CNB countered by noting that the DOL’s “core theory of fiduciary breach is that CNB and its affiliates received more in mutual fund revenue sharing and other fees from the Plan than those same entities incurred in direct expenses when providing services to the Plan.” In short, [t]he only materially relevant facts in determining liability are the amount of fees, the amount of direct expenses, and whether the former exceeds the latter.” Further, “[t]he direct expenses incurred by CNB, CNS, and CNAM here are thus potentially dispositive of all of [the DOL’s prohibited transaction] claims–for, if it can be shown that [the] direct expenses [of CNB, et al.] exceeded Plan-related administrative revenues over the relevant time period, no [prohibited transaction] claim can be sustained.”
According to CNB, the problem here lies with the DOL in that it failed “to offer any evidence regarding either the amount of revenue sharing paid or the amount of direct expenses incurred by CNB, CNS, and CNAM in providing administrative services to the Plan (e.g., recordkeeping, trust, brokerage, investment consulting)–and the evidence offered by defendants shows that direct expenses, which would not have been incurred but for their provision of services to the Plan, far exceeded Plan-related administrative revenues over the relevant time period.”
The DOL replied to CNB’s complaint that the DOL offered no evidence of CNB’s revenue or expenses. With respect to direct expenses, the DOL didn’t present such evidence simply because it’s CNB’s obligation as Plan fiduciaries to ensure that if they receive money for Plan work, they receive not a penny more than actual and proper direct expenses incurred in servicing the Plan. It’s not the DOL’s role to tell CNB what their direct expenses are or should be. With respect to revenue, the DOL showed clearly that CNB received compensation for Plan work by presenting CNB’s internal records of fees paid by the Plan. Any additional information regarding revenue received by CNB can be secured readily by the accounting the DOL requested as a remedy.
I think the real problem in this case was sloppy bookkeeping by CNB. CNB failed to provide any records (such as contemporaneous time records) that could identify with specificity the direct expenses actually incurred by it in servicing the plan. Instead, CNB created a “Direct Cost Analysis” that was based merely on averages and estimates of expenses–not specific, direct expenses that it actually incurred. In short, then, CNB presented no evidence of direct expenses actually and properly incurred by CNB in servicing the Plan. And yet, it was CNB that was in the best position–not the DOL–to calculate Plan losses given their internal records of compensation from the Plan. Moreover, given that these losses occurred as a result of CNB’s fiduciary failure, CNB should bear the expense of the accounting.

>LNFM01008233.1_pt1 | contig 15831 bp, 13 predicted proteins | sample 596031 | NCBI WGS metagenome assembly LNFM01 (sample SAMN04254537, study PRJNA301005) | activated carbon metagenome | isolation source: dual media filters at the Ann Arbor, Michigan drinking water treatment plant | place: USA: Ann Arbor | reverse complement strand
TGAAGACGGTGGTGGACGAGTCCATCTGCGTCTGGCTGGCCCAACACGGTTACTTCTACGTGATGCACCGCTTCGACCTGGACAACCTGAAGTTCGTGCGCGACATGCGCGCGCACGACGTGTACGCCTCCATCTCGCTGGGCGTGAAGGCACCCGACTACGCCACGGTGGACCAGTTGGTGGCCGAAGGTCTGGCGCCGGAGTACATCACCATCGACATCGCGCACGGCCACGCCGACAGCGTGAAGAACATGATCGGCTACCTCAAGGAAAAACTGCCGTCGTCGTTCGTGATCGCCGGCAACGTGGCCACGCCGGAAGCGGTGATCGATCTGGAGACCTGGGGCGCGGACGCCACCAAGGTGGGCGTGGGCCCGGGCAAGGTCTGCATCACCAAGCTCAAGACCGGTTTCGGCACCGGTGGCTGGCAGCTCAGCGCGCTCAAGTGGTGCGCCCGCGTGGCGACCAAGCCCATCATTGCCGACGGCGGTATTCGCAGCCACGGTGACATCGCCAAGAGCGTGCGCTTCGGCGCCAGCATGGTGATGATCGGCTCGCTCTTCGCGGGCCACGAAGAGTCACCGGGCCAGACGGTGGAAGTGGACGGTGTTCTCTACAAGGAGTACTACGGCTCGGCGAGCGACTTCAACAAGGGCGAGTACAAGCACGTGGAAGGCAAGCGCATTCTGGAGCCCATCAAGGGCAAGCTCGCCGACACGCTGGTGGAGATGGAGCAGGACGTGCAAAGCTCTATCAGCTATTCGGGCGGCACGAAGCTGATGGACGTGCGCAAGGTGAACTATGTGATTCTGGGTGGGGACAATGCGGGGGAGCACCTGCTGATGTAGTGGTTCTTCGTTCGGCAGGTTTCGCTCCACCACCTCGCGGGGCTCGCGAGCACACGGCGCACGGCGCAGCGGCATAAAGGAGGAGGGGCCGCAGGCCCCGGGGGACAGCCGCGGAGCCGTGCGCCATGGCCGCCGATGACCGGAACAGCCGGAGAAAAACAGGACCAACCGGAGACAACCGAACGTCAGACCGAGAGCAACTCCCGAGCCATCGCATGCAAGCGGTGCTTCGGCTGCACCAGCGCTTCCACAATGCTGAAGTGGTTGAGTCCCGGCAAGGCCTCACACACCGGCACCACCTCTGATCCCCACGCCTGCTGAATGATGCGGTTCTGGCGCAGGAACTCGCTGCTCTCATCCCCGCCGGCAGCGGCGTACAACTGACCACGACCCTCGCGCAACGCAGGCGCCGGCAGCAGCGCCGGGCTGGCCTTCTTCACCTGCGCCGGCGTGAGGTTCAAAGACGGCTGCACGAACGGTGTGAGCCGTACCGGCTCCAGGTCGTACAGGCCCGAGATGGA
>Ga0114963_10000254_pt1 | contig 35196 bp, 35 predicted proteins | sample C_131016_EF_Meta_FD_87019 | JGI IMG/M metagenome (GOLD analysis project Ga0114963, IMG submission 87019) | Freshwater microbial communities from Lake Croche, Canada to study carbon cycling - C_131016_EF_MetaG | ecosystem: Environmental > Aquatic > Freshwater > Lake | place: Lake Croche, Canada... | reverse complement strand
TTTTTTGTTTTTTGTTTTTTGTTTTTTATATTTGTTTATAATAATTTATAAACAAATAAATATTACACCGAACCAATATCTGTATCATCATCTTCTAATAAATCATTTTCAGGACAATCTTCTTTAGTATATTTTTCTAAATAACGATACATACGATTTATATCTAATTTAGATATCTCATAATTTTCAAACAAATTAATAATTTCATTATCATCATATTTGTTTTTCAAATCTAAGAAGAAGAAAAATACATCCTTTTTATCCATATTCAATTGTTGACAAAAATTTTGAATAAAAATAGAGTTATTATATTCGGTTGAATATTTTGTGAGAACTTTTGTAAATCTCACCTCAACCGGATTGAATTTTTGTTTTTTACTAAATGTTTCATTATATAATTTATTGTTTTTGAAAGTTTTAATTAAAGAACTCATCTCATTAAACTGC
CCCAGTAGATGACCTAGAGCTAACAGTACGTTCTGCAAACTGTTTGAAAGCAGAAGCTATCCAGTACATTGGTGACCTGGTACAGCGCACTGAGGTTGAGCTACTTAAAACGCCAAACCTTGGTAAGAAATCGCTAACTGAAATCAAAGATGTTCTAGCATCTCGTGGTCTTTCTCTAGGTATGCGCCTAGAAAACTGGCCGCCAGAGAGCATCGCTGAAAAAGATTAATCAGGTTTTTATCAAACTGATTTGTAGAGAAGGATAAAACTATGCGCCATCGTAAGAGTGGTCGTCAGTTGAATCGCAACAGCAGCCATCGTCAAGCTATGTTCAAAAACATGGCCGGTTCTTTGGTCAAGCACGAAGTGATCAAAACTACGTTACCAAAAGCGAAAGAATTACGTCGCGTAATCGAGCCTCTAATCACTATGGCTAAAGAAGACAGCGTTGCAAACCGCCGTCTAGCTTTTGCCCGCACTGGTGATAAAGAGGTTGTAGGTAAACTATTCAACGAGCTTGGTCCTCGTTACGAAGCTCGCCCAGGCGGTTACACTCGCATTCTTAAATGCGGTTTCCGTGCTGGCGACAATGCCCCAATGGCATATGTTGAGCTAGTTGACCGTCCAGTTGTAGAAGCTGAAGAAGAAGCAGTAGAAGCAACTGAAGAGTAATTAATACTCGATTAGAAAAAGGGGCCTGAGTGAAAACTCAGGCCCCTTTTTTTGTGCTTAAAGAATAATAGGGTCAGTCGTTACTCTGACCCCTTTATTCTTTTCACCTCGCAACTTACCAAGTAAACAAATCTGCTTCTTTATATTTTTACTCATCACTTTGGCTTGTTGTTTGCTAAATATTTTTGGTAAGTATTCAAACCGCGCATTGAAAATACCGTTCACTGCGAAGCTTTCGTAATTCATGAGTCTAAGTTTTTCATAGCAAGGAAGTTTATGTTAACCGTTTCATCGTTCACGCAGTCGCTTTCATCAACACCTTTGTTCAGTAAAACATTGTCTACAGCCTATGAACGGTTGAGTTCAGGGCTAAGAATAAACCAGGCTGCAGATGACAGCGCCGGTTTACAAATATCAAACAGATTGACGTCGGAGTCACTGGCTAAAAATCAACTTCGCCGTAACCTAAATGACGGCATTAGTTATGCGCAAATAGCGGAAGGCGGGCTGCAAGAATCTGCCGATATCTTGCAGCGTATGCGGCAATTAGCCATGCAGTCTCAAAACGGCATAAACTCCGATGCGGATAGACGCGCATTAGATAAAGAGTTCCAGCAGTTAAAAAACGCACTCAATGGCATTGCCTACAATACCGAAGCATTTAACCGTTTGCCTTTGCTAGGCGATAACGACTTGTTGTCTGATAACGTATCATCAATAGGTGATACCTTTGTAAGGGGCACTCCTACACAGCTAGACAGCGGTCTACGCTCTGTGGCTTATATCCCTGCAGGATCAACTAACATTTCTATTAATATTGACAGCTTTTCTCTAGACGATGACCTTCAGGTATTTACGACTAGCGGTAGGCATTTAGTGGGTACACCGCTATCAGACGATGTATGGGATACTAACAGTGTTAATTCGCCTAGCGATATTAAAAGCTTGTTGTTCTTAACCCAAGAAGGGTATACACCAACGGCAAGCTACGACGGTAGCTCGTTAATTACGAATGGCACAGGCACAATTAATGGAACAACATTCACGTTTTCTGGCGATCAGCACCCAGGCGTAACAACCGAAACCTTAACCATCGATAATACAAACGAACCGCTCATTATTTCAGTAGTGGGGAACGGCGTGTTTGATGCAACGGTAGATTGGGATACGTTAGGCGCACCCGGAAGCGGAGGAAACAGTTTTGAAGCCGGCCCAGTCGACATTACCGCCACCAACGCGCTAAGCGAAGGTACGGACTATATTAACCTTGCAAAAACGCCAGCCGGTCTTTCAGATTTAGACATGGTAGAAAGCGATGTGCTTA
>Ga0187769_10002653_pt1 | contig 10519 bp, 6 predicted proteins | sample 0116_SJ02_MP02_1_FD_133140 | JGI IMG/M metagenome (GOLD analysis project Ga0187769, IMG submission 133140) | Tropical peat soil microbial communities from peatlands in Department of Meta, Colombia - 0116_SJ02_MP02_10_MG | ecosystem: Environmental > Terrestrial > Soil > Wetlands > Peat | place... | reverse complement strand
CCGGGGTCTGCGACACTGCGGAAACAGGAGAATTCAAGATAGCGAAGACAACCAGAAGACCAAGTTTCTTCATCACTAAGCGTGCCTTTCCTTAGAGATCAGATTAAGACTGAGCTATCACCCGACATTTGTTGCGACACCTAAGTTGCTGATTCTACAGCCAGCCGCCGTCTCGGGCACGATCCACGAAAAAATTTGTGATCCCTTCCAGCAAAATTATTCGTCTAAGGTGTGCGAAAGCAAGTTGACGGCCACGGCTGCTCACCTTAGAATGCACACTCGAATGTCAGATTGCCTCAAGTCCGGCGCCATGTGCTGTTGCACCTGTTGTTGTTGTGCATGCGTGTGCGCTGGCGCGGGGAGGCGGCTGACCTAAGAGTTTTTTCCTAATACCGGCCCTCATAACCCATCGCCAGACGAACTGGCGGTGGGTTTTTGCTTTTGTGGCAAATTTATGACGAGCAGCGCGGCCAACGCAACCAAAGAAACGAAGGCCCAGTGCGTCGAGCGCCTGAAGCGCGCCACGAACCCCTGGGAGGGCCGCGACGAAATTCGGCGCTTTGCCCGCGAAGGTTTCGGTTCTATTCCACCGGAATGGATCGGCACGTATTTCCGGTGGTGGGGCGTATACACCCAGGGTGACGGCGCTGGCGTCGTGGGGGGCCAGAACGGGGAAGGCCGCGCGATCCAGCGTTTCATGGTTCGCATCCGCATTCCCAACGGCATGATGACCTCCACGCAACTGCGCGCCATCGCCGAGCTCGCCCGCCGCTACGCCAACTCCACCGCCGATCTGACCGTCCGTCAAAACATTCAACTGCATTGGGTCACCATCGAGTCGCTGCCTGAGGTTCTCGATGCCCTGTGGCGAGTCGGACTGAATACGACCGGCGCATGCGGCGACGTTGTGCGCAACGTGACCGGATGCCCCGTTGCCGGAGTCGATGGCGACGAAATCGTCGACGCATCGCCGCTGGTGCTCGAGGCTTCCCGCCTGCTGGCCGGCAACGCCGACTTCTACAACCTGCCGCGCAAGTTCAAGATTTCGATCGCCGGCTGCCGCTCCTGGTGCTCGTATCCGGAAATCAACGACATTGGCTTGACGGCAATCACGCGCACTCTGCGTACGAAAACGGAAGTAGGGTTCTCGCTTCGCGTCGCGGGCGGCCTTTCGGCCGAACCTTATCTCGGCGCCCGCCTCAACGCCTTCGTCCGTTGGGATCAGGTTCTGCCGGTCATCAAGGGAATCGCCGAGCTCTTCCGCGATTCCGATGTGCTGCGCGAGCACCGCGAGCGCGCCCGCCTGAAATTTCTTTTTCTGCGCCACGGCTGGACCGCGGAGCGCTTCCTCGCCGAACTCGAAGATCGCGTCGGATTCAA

The Court’s Decision
The federal district court judge granted the DOL partial summary judgment against CNB, CNC, and seven members of the Benefits Committee for:
- Failing as Plan fiduciaries to act prudently and for the exclusive purpose of providing benefits to the participants (and their beneficiaries) in the Plan (ERISA section 404(a)(1)(A) and (B));
- Violating ERISA’s prohibitions against fiduciary conflicts of interest (ERISA section 406(b)(1) and (2));
- Being jointly and severally liable as co-fiduciaries for the foregoing violations (ERISA section 405(a) and section 409(a)).
The Court’s Remedy
The monetary remedy fashioned by the judge was a return of all CNB’s compensation to the Plan plus lost opportunity costs. More specifically, CNB’s compensation included 1) all mutual fund revenue that CNB received from the Plan for its service provider work from Jan. 1, 2006, to June 1, 2012; and 2) all IDA fees CNB received from Plan participants from Jan. 1, 2006 through Dec. 31, 2010, for CNAM and CNS services. The DOL estimated this compensation to be in excess of $6 million. CNB and the other defendants were also ordered to perform an accounting on the Plan’s losses with the assistance of an independent fiduciary, subject to review and amendment by the DOL, and approval by the judge.
The Moral of the Story
When the DOL comes knocking at your door, pay attention to them. If the DOL has been investigating you for some time–like seven years but reaching back a decade– and then demands that you pay up, bite the bullet and do so. Don’t rely on legally incorrect arguments and silly defenses, especially when two of your Plan fiduciaries admit in deposition testimony in 2010/2011 that they had no idea that CNB, as a Plan fiduciary service provider, couldn’t receive reimbursement of direct expenses it had incurred in servicing the Plan unless it provided verifiable evidence of same instead of just estimates and averages. Bite the bullet, apologize to your employees (while reminding them that you have always been generous in your employer matches) and avoid the headline risk of a federal district court judge in your own backyard upbraiding you in a written legal opinion that could make you look incompetent in the eyes of the world, including your customers and own employees.
W. Scott Simon is an expert on the Uniform Prudent Investor Act, Restatement (Third) of Trusts and Title I of ERISA. He provides services as a consultant and expert witness on fiduciary investment issues in depositions, arbitrations and trials as well as in written opinions. Simon is the author of two books including The Prudent Investor Act: A Guide to Understanding. He is a member of the State Bar of California, a Certified Financial Planner® and an Accredited Investment Fiduciary Analyst™. Simon received the 2012 Tamar Frankel Fiduciary of the Year Award for his “contributions to advancing the vital role of the fiduciary standard to investors, capital markets and to society.” The author’s views expressed in this article do not necessarily reflect the views of Morningstar.